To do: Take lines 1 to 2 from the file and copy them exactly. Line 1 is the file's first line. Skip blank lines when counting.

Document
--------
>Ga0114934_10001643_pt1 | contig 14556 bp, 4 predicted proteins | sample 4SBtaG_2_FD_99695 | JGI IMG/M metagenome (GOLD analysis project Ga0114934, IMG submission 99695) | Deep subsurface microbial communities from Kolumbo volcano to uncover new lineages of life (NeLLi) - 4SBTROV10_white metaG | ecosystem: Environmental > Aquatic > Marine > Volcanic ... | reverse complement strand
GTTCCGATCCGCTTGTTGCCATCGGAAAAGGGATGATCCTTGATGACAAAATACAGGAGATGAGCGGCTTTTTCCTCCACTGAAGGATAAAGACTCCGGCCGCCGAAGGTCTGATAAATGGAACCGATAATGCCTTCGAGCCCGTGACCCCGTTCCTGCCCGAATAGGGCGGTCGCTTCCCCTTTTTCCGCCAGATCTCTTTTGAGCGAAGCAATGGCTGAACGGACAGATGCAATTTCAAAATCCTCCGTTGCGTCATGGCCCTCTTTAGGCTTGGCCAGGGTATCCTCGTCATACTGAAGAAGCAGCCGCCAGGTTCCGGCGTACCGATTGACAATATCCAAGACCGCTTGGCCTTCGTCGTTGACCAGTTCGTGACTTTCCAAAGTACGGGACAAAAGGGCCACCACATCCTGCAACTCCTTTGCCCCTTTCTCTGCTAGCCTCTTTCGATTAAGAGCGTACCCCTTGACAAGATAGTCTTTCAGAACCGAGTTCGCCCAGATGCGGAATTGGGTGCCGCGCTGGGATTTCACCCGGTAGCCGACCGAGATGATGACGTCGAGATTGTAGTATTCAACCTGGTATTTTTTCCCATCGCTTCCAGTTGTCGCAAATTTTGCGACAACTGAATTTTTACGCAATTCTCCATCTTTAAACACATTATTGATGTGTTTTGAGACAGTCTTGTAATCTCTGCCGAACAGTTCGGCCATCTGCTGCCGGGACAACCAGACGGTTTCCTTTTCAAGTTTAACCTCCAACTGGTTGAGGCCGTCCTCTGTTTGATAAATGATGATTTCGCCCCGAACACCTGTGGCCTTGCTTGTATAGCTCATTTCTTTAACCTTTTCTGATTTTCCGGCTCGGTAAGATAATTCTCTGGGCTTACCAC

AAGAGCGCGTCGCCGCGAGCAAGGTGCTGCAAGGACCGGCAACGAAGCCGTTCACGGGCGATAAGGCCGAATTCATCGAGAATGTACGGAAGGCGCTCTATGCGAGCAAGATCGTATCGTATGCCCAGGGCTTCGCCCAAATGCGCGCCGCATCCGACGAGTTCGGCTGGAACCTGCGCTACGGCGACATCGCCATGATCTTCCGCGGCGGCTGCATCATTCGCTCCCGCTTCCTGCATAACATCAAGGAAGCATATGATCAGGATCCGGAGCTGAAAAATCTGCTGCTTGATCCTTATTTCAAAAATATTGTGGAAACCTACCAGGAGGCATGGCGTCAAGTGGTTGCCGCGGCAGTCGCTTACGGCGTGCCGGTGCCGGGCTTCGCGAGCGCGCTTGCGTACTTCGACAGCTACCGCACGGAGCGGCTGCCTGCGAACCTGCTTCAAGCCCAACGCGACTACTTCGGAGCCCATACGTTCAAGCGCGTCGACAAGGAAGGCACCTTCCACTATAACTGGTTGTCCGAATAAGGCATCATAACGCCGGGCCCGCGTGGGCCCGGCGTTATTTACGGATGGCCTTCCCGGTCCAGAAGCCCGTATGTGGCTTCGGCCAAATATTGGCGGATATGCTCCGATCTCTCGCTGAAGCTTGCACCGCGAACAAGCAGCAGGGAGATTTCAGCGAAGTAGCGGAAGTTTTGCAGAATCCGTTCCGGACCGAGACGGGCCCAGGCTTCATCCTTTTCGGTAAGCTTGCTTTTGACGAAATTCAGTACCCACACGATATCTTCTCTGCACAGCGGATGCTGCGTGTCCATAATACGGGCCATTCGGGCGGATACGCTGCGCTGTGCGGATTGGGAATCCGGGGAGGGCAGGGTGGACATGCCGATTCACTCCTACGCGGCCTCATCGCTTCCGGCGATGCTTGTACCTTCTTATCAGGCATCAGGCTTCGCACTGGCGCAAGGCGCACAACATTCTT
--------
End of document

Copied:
>Ga0114934_10001643_pt1 | contig 14556 bp, 4 predicted proteins | sample 4SBtaG_2_FD_99695 | JGI IMG/M metagenome (GOLD analysis project Ga0114934, IMG submission 99695) | Deep subsurface microbial communities from Kolumbo volcano to uncover new lineages of life (NeLLi) - 4SBTROV10_white metaG | ecosystem: Environmental > Aquatic > Marine > Volcanic ... | reverse complement strand
GTTCCGATCCGCTTGTTGCCATCGGAAAAGGGATGATCCTTGATGACAAAATACAGGAGATGAGCGGCTTTTTCCTCCACTGAAGGATAAAGACTCCGGCCGCCGAAGGTCTGATAAATGGAACCGATAATGCCTTCGAGCCCGTGACCCCGTTCCTGCCCGAATAGGGCGGTCGCTTCCCCTTTTTCCGCCAGATCTCTTTTGAGCGAAGCAATGGCTGAACGGACAGATGCAATTTCAAAATCCTCCGTTGCGTCATGGCCCTCTTTAGGCTTGGCCAGGGTATCCTCGTCATACTGAAGAAGCAGCCGCCAGGTTCCGGCGTACCGATTGACAATATCCAAGACCGCTTGGCCTTCGTCGTTGACCAGTTCGTGACTTTCCAAAGTACGGGACAAAAGGGCCACCACATCCTGCAACTCCTTTGCCCCTTTCTCTGCTAGCCTCTTTCGATTAAGAGCGTACCCCTTGACAAGATAGTCTTTCAGAACCGAGTTCGCCCAGATGCGGAATTGGGTGCCGCGCTGGGATTTCACCCGGTAGCCGACCGAGATGATGACGTCGAGATTGTAGTATTCAACCTGGTATTTTTTCCCATCGCTTCCAGTTGTCGCAAATTTTGCGACAACTGAATTTTTACGCAATTCTCCATCTTTAAACACATTATTGATGTGTTTTGAGACAGTCTTGTAATCTCTGCCGAACAGTTCGGCCATCTGCTGCCGGGACAACCAGACGGTTTCCTTTTCAAGTTTAACCTCCAACTGGTTGAGGCCGTCCTCTGTTTGATAAATGATGATTTCGCCCCGAACACCTGTGGCCTTGCTTGTATAGCTCATTTCTTTAACCTTTTCTGATTTTCCGGCTCGGTAAGATAATTCTCTGGGCTTACCAC